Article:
Comparative cost estimates and effectiveness of Renewable Energy in Europe
This article combines the installation reports for European Weather Dependent Renewable Energy published by EurObervER for 2016 with updated USA Energy Information Administration (US EIA) data for comparative costing of differing forms of electrical generation.
It eliminates the distortions to the market made by Government interventions in the Electricity generation sector to support Weather Dependent Renewables and makes direct comparisons of capital and long-term costs involved in Renewables in across Europe.
Using this data as its foundation it makes direct comparisons between the capital costs and longterm costs of Renewable Generation with Gas-fired Onshore and Offshore Wind and on grid Solar Photovoltaics. The outcome of these comparisons for the whole of the European Union, EU(28) is shown below.
Note that these comparisons do not account for the inevitable intermittency, non-dispatchability and unreliability inherent in the performance of Weather Dependent Renewables.
They do however account for the inevitably low Capacity percentages / Load Factors, (actual output achieved compared to the optimum nameplate capacity), characteristic of Weather Dependent Renewables.
This analysis exclusively uses data published by the European Renewables industry describing to their progress with installations to date, as of the end of 2016.
US Energy Information Administration costings
The US Energy Information Administration (US EIA) have recently published comprehensive and amended comparative costing data for different electrical generation technologies in the USA. These costings are substantially lower than their previous estimates for Weather Dependent Renewable Energy.
These costings do not include the effects of subsidies and other Government market interventions and therefore provide reasonably direct comparisons of realistic costs of power generation for differing types of generation.
The US EIA publishes these indicative costs as Overnight Capital Costs in 2016 and running costs at:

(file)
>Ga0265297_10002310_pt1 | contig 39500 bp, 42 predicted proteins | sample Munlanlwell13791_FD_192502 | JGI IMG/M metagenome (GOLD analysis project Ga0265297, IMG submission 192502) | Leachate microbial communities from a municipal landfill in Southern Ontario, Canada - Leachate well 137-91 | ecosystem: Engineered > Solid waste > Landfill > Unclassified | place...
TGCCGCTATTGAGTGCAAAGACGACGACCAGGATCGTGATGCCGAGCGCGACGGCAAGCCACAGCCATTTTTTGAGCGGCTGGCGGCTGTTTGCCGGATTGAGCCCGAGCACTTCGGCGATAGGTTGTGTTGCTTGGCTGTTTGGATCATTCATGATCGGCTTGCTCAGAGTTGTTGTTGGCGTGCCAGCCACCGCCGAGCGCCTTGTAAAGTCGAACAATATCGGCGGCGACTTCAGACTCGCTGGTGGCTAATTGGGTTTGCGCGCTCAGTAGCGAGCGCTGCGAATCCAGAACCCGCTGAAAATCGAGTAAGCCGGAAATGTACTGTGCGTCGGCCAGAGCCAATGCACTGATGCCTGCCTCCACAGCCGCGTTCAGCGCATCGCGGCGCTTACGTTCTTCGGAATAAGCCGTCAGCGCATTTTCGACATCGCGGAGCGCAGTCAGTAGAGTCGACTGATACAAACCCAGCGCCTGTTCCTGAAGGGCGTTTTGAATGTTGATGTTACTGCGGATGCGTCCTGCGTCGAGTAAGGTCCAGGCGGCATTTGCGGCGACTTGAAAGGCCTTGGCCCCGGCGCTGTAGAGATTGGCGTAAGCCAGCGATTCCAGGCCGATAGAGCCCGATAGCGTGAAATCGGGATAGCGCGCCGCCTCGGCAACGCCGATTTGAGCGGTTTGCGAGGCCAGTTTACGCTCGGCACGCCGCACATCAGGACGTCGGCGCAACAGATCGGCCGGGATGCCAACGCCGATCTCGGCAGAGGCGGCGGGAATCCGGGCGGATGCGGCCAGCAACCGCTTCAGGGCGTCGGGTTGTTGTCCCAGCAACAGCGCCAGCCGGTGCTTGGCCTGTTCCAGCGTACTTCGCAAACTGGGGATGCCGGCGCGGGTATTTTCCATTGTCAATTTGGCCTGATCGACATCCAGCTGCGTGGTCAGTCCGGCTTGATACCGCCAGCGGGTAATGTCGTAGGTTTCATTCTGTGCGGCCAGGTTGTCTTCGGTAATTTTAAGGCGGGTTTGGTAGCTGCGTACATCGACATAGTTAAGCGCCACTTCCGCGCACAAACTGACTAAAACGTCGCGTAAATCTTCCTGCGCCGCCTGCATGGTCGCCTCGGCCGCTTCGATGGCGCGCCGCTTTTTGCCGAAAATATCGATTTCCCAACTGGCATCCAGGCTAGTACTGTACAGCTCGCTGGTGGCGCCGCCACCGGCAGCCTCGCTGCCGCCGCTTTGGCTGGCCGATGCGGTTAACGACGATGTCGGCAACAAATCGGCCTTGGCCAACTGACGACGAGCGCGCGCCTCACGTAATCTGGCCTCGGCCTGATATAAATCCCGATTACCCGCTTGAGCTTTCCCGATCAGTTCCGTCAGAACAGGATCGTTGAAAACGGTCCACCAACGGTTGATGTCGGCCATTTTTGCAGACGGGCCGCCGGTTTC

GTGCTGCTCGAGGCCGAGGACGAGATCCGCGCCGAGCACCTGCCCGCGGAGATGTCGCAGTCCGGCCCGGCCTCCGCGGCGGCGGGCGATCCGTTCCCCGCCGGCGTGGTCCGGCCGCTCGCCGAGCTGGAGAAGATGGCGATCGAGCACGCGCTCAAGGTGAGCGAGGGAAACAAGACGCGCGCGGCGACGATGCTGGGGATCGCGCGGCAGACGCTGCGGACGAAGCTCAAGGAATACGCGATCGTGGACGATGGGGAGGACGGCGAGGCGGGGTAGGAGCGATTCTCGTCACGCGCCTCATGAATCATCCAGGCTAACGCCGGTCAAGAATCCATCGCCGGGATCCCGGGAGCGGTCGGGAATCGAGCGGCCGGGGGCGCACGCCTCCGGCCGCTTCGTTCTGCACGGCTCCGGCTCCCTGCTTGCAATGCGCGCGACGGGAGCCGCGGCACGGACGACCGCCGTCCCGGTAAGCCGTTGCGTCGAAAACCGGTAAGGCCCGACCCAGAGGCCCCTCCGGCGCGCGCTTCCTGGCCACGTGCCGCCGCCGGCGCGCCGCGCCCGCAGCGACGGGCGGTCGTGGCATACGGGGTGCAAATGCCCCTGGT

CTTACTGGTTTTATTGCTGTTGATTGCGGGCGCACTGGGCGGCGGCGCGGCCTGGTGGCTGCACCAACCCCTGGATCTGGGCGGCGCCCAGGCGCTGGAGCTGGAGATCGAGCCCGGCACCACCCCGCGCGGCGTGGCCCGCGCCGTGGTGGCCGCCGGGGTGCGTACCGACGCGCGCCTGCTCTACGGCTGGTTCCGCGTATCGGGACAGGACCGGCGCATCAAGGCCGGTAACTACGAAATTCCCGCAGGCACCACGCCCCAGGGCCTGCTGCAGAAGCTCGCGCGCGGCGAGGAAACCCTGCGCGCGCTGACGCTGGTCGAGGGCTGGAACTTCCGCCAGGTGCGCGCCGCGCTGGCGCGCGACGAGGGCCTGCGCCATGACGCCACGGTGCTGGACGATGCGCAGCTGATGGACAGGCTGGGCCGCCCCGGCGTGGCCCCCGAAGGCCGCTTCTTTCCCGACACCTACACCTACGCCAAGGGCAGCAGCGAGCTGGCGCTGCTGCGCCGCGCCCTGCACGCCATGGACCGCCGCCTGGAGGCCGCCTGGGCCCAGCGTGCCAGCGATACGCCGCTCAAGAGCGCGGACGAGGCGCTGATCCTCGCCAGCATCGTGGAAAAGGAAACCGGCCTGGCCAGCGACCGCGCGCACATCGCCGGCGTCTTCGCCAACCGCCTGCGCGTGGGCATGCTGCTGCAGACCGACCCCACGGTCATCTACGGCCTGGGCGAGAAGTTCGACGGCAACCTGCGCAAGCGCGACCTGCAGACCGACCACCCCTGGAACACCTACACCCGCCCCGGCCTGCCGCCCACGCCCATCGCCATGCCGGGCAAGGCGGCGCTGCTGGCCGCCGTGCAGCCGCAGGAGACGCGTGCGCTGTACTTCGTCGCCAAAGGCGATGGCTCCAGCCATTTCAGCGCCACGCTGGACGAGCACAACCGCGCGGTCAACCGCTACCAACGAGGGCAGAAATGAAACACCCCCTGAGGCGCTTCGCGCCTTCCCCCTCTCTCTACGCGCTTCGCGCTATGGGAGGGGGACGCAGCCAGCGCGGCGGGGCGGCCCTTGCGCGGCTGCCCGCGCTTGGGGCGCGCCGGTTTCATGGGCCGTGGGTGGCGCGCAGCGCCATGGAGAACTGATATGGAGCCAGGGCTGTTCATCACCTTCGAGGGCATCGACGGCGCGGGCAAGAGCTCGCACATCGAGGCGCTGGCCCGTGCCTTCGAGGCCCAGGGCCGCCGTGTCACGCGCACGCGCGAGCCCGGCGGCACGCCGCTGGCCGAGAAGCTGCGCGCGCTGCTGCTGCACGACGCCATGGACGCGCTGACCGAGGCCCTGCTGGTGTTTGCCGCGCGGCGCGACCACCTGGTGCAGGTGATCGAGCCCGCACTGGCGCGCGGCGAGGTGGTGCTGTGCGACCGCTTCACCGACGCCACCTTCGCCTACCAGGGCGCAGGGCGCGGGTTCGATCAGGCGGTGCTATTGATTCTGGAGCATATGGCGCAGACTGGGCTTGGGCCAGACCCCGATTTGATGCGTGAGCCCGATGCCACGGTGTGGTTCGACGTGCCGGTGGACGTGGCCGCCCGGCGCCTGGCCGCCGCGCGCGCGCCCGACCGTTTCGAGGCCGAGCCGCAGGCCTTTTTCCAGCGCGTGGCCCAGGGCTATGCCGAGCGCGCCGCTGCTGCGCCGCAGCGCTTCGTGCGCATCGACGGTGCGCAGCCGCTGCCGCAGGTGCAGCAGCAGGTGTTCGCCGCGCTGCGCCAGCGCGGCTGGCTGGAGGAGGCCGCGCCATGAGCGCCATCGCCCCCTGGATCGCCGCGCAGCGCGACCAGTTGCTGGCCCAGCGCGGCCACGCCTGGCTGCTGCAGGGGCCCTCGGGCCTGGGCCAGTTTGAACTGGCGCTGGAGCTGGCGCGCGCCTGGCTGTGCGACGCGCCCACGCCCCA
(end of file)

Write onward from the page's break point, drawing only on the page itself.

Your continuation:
These costs show significantly lower costs for Renewable Energy than published in earlier years. Using the following assumptions:
- the US EIA levellised cost data is adjusted for current gas prices in 2016
- that the US$ and the Euro (€) provide roughly equivalent value in their respective continents.
- as far as comparisons are concerned fossil fuel costs are expected to remain low and competitive for the foreseeable future, as the use of fracking technologies spread globally.
- the assumption that the capital cost of a 1GW gas fired plant running with ~87% capacity / load factor is about €1.1 billion, €1,100,000,000 / Gigawatt.
- that all market distorting mechanisms instituted by Governments are eliminated and the simple raw cost data is used for comparative purposes.
- The US EIA figures show a significant reduction in the costs of Weather Dependent Reanables from their previous ananlysis in 2013.
When any subsidies and support mechanisms for Renewables are eliminated, the capital and longterm costs of Weather Dependent Renewables still substantially exceed the costs of conventional Gas firing for electricity generation. The resulting comparative values expressed as $ – € / Gigawatt are shown below:
Current European Weather Dependent Renewable installations.
The above US EIA costings can be merged with the EurObserv’ER 2016 from the following data sources for the whole EU (28):
The level of Renewable installations for all 28 European nations is shown below.
In this article further consideration addresses only to the 7 major EU nations substantially involved with Renewable installations.
The performance of these EU(7) nations contrasting their achieved electricity generation compared to the nameplate capacity of their installations can be seen in the graphic below.
More details about the crucial question of capacities / load factors are provided at:
The achieved load factors and European Wind power and Solar photovoltaics are shown below.
These Weather Dependent Renewable energy load factors should be compared with the load factors normally achievable by conventional electricity generation.
Comparative costings from the EurObervER data and merged with US EIA costings